- The Washington Times - Tuesday, April 3, 2007

Imagine if you worked at General Motors or Intel and they had the power to tax you for the purpose of lobbying Congress.

Every two weeks they would raid your hard earned paycheck without your permission to use your money for their own devices. Would you be OK with such a tax? Of course you wouldn’t.

Yet for many Americans this grievous action happens every pay period. But instead of GM, labor unions take money from workers, including nonmembers and spend it on political campaigns and activities that the workers themselves often oppose, in clear violation of their First Amendment right of freedom of speech.

In 1992, citizens in the state of Washington responded by passing an initiative requiring unions to get permission before taking workers’ money. Unsurprisingly, the measure proved extremely popular, with more than 85 percent of the state’s teachers “opting-out” of supporting the political activities of the Washington Education Association, the state’s teachers union.

Sensing the threat to its political power, the union filed a lawsuit arguing that the opt-in requirement violated the union’s free speech rights. Why? Because asking workers’ permission takes too much time and money better spent lobbying the government.

Unfortunately, the Washington Supreme Court agreed with the union. But earlier this year, the United States Supreme Court heard arguments in this case and is expected to rule by early summer.

The justices have a unique opportunity to stop this blatant free speech abuse and require that unions — like all other private organizations — ask permission before taking money for political activism.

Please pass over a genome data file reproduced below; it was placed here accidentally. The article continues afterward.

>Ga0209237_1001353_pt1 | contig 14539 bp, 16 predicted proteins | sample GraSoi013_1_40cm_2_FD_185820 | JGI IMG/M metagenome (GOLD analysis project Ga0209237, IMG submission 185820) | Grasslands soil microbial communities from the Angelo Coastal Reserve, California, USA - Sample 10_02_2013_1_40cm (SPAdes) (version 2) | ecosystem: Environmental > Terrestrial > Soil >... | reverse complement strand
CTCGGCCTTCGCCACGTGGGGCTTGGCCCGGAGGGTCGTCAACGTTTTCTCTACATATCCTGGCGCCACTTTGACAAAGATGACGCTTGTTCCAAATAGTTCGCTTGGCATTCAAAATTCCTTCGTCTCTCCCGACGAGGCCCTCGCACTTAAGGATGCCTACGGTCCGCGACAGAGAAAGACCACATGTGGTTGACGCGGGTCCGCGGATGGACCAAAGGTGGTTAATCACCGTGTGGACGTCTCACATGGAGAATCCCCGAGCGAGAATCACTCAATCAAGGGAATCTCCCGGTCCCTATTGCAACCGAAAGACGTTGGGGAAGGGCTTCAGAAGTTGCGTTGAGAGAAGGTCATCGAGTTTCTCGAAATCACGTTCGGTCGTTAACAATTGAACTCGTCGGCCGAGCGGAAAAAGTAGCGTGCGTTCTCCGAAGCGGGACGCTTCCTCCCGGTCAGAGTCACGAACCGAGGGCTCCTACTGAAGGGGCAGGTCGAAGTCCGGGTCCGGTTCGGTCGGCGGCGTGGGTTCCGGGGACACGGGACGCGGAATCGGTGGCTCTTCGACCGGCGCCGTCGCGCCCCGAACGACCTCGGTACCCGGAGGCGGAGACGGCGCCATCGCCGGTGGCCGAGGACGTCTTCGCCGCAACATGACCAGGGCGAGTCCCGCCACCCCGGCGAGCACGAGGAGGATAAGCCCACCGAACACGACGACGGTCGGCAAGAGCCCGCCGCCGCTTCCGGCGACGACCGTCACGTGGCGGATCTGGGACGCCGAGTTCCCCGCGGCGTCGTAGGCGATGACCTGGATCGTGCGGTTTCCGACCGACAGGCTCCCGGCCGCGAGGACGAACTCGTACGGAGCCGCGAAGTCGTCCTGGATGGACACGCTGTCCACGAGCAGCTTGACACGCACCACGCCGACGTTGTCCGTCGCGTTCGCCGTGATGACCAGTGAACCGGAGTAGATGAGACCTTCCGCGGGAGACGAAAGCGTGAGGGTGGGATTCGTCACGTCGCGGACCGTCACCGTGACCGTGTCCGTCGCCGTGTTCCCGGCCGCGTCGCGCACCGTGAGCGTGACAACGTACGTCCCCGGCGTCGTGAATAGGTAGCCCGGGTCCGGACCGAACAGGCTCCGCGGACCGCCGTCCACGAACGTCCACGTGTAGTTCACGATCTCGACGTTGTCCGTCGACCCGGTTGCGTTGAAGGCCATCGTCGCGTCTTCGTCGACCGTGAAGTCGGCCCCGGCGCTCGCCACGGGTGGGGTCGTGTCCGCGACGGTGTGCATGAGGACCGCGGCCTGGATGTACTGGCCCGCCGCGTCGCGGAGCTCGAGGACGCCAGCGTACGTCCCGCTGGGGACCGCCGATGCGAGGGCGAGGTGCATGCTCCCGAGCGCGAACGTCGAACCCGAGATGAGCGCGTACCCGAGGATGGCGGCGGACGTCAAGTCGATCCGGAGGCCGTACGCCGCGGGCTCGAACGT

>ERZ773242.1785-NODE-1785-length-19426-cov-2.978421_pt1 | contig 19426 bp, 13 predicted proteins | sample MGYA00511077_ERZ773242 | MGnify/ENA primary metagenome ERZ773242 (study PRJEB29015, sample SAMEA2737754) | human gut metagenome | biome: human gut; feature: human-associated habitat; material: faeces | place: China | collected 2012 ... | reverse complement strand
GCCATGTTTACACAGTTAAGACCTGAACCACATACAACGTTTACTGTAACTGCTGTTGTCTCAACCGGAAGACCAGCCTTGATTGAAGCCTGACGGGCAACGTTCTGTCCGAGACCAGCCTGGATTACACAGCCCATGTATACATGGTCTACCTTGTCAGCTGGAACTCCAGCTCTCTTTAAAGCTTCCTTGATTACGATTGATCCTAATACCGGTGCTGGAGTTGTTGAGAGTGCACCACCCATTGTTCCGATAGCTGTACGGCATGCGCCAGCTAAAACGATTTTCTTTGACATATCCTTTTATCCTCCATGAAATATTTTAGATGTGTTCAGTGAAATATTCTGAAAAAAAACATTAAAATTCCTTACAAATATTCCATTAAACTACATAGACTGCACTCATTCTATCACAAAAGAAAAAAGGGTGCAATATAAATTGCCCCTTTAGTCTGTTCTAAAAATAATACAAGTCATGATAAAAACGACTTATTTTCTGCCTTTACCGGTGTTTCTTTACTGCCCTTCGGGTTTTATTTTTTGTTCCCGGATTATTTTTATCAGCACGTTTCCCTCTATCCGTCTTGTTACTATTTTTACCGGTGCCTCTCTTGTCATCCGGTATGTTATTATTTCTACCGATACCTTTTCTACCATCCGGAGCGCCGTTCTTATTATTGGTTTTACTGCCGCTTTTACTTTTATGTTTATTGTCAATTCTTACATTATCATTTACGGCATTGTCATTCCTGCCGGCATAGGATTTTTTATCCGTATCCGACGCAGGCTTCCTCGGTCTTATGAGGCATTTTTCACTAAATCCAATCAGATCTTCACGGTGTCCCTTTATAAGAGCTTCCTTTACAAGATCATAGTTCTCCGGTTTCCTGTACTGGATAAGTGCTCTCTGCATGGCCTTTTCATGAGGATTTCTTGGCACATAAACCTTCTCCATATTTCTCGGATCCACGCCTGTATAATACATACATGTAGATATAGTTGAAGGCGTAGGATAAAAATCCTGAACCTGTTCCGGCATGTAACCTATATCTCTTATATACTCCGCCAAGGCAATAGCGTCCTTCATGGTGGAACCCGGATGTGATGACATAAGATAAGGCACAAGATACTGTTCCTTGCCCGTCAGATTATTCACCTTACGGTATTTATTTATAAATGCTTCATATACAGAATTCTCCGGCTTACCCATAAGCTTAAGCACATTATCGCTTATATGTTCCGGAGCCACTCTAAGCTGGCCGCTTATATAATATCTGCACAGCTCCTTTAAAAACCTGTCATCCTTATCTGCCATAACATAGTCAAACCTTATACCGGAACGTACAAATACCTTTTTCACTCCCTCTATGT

The high court has often said workers have the right not to have their earnings taken for political activities with which they disagree, but that right is usually more theoretical than real.

For example, the court has said it is up to workers to object to how unions use their money, but that presumption makes it difficult for many workers, most of whom have myriad daily commitments and also may face retaliation if they voice their opposition to union policies. Moreover, unions have been engaged for decades in a concerted campaign to ignore or even evade the court’s decisions protecting worker rights and its requirement to offer dissenting workers a refund of money spent on lobbying.

These unions often take great pains to conceal how much money they spend so workers won’t know how much they are owed. And with the refund procedures deliberately made complicated and confusing, workers are deterred from even asking for the few dollars they are likely to get back.

Twenty years ago, the Supreme Court held this unconstitutional but unions keep doing it. And since neither Congress nor the president is willing to challenge the unions’ enormous political influence, those decisions have gone largely un-enforced.

In 1988, the Supreme Court’s decision in Communication Workers v. Beck prohibited unions from supporting political campaigns with money taken from dissenting workers, but President Clinton barred implementation of that decision in the federal work force and President Bush hasn’t touched the issue.

The First Amendment was written to protect the rights of dissenters. By requiring unions to get consent from workers — members or not — before taking their money for political activities, the Supreme Court will ensure that the rights it is supposed to protect are more than just empty promises.

Timothy Sandefur is an attorney with the Pacific Legal Foundation, a nonprofit public interest legal organization dedicated to defending individual freedom and property rights. He authored PLF’s amicus brief supporting the state of Washington against the teachers’ union.


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